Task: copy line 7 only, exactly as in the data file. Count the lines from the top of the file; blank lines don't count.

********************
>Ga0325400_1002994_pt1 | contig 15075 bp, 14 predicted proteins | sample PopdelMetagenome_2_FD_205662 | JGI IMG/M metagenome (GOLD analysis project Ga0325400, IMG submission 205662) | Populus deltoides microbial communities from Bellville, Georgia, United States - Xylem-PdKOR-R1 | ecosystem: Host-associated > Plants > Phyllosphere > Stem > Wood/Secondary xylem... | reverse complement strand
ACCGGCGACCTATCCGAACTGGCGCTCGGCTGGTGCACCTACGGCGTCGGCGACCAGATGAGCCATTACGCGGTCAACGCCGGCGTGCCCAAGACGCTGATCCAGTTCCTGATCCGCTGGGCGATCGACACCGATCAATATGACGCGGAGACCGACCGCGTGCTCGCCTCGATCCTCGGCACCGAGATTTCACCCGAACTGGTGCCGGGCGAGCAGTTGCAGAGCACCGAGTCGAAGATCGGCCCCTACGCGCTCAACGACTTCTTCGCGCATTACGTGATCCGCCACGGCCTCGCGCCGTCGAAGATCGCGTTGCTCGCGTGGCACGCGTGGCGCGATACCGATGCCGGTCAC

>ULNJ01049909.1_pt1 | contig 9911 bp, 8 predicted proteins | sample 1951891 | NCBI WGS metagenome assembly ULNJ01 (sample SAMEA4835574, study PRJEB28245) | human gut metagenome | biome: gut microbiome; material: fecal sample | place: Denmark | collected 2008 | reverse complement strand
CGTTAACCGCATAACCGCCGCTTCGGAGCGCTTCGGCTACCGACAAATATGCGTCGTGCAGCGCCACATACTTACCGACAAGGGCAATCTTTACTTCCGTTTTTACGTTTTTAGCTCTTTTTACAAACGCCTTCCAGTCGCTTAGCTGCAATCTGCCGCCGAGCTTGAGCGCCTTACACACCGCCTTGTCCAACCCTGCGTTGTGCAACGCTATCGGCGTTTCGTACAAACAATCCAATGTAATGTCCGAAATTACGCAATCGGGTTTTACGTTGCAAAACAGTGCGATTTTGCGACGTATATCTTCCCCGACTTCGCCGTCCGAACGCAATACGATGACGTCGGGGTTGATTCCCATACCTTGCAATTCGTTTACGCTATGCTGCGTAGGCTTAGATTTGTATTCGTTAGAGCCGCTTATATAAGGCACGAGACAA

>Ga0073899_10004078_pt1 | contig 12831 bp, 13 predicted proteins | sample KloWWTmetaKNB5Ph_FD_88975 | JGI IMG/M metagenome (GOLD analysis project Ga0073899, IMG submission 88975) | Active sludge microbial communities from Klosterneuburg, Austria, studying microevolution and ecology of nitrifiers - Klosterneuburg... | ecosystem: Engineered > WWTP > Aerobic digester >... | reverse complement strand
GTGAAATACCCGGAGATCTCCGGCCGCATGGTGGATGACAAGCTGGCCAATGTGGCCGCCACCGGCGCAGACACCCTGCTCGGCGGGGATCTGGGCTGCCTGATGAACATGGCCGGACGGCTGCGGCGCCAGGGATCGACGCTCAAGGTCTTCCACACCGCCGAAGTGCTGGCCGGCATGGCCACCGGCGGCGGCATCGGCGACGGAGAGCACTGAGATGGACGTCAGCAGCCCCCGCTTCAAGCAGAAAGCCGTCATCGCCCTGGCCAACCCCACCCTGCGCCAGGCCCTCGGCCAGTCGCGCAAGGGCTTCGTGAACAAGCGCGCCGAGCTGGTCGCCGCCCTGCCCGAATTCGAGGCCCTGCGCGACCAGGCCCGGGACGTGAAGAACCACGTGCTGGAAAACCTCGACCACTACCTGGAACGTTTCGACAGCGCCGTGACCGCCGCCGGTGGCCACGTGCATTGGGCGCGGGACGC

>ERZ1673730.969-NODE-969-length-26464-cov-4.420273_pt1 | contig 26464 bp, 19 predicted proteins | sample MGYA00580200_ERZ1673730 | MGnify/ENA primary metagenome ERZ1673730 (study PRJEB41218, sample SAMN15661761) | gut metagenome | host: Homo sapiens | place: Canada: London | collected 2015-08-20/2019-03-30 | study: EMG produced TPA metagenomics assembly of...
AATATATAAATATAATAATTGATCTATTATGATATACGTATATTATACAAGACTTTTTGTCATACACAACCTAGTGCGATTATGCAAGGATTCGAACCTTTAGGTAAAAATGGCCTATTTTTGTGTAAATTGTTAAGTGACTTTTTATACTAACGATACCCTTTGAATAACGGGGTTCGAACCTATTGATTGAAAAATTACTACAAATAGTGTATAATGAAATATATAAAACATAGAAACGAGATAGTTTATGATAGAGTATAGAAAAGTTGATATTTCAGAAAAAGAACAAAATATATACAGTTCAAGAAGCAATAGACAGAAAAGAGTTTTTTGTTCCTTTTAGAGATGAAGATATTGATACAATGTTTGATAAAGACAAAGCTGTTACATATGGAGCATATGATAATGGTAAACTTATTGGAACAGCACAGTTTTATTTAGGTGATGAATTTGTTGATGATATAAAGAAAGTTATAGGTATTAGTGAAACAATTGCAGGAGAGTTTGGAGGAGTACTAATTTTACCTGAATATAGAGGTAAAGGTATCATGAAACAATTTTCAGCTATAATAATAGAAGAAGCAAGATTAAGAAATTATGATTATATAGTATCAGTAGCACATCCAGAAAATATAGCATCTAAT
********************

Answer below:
>ERZ1673730.969-NODE-969-length-26464-cov-4.420273_pt1 | contig 26464 bp, 19 predicted proteins | sample MGYA00580200_ERZ1673730 | MGnify/ENA primary metagenome ERZ1673730 (study PRJEB41218, sample SAMN15661761) | gut metagenome | host: Homo sapiens | place: Canada: London | collected 2015-08-20/2019-03-30 | study: EMG produced TPA metagenomics assembly of...